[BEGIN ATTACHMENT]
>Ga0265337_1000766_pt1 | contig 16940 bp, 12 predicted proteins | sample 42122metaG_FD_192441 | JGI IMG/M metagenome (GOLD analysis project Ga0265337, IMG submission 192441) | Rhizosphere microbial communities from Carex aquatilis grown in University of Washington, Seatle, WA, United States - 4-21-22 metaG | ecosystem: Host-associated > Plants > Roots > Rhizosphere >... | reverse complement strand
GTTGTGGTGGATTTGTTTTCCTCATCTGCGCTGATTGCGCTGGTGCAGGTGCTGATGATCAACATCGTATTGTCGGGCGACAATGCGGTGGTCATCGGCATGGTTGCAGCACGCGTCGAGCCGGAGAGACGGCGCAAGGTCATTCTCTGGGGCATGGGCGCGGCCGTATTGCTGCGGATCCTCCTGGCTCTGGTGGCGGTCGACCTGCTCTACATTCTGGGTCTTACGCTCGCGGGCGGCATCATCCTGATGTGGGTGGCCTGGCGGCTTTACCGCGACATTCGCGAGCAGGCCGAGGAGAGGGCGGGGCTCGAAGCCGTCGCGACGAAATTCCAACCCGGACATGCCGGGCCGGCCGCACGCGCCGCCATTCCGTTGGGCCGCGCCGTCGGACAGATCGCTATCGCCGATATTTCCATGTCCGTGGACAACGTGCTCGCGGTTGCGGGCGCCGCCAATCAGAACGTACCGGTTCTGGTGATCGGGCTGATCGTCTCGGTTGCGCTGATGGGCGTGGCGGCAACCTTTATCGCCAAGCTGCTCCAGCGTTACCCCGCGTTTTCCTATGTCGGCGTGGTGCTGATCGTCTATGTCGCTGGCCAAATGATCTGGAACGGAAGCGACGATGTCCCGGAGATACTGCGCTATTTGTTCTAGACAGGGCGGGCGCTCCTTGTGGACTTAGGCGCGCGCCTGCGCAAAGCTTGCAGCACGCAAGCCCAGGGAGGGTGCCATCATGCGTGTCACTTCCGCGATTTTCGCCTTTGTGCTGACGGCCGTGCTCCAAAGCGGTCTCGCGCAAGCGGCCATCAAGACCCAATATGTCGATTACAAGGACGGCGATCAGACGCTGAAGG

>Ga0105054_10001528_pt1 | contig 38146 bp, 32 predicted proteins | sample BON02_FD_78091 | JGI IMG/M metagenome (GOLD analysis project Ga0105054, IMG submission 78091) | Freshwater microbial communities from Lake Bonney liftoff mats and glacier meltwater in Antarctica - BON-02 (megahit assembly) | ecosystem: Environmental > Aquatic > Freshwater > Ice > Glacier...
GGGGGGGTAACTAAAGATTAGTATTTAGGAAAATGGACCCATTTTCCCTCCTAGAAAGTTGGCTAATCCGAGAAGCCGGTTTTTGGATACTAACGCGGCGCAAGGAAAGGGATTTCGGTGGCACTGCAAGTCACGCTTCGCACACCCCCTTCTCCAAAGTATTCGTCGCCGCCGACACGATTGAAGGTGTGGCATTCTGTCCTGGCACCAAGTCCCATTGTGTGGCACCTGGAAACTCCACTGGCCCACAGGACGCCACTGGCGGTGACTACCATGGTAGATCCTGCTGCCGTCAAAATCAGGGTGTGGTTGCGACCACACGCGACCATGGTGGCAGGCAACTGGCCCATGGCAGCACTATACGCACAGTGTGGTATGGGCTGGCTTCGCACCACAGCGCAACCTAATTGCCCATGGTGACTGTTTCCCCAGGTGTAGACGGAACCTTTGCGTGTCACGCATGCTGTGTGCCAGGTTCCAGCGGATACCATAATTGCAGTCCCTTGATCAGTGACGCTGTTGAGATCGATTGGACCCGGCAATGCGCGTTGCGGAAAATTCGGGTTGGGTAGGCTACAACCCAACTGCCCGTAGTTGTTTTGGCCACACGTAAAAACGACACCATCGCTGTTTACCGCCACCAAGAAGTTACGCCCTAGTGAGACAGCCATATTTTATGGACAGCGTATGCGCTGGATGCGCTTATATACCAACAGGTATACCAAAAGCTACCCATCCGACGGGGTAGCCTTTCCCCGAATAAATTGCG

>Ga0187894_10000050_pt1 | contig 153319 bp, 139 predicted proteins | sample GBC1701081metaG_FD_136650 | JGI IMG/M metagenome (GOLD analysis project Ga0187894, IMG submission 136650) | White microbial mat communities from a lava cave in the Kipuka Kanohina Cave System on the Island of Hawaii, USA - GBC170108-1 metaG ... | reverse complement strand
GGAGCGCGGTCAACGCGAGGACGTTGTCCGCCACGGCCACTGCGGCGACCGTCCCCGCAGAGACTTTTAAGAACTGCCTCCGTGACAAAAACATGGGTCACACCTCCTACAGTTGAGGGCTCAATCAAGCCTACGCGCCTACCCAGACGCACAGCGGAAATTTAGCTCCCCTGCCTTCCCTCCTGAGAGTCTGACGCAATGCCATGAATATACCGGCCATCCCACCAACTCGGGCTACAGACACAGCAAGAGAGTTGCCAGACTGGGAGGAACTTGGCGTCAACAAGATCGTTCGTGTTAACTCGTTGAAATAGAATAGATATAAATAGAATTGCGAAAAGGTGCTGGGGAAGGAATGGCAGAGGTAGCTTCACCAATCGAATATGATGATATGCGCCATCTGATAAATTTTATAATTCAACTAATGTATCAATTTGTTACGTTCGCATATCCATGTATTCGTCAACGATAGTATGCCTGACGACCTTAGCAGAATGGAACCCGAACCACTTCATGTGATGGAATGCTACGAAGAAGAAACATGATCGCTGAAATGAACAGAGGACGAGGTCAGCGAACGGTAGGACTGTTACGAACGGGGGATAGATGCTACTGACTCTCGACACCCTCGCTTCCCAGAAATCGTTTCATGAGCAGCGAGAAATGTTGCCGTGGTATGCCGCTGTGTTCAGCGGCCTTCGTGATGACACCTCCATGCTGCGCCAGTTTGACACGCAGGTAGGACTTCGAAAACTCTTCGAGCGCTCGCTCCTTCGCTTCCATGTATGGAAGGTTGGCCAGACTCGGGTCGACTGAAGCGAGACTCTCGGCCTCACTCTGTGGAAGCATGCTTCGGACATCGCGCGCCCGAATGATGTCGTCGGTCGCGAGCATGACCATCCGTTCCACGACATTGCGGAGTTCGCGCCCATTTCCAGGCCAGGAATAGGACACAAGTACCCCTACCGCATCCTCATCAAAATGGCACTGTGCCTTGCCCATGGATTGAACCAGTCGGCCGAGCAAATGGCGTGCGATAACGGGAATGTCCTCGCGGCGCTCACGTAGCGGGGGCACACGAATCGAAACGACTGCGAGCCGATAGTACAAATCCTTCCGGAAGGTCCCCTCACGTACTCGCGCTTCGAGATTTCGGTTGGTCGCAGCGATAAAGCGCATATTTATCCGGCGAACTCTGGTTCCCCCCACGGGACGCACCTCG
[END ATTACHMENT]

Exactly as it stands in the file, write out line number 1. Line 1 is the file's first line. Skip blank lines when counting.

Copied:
>Ga0265337_1000766_pt1 | contig 16940 bp, 12 predicted proteins | sample 42122metaG_FD_192441 | JGI IMG/M metagenome (GOLD analysis project Ga0265337, IMG submission 192441) | Rhizosphere microbial communities from Carex aquatilis grown in University of Washington, Seatle, WA, United States - 4-21-22 metaG | ecosystem: Host-associated > Plants > Roots > Rhizosphere >... | reverse complement strand